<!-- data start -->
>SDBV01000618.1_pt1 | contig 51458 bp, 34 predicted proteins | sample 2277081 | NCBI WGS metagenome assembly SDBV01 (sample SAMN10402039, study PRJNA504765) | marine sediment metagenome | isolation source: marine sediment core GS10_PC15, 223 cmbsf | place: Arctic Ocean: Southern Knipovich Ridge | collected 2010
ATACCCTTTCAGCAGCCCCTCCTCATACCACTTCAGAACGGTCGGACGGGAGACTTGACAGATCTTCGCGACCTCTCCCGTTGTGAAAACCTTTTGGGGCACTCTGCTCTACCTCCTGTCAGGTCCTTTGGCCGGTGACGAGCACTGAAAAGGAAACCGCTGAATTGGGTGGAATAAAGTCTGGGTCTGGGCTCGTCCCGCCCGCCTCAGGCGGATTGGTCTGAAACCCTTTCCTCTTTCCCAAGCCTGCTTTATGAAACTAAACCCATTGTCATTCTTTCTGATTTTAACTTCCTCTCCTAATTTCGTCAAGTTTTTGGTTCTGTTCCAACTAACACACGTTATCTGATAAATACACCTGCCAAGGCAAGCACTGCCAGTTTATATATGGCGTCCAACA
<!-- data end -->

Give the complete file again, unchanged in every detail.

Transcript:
>SDBV01000618.1_pt1 | contig 51458 bp, 34 predicted proteins | sample 2277081 | NCBI WGS metagenome assembly SDBV01 (sample SAMN10402039, study PRJNA504765) | marine sediment metagenome | isolation source: marine sediment core GS10_PC15, 223 cmbsf | place: Arctic Ocean: Southern Knipovich Ridge | collected 2010
ATACCCTTTCAGCAGCCCCTCCTCATACCACTTCAGAACGGTCGGACGGGAGACTTGACAGATCTTCGCGACCTCTCCCGTTGTGAAAACCTTTTGGGGCACTCTGCTCTACCTCCTGTCAGGTCCTTTGGCCGGTGACGAGCACTGAAAAGGAAACCGCTGAATTGGGTGGAATAAAGTCTGGGTCTGGGCTCGTCCCGCCCGCCTCAGGCGGATTGGTCTGAAACCCTTTCCTCTTTCCCAAGCCTGCTTTATGAAACTAAACCCATTGTCATTCTTTCTGATTTTAACTTCCTCTCCTAATTTCGTCAAGTTTTTGGTTCTGTTCCAACTAACACACGTTATCTGATAAATACACCTGCCAAGGCAAGCACTGCCAGTTTATATATGGCGTCCAACA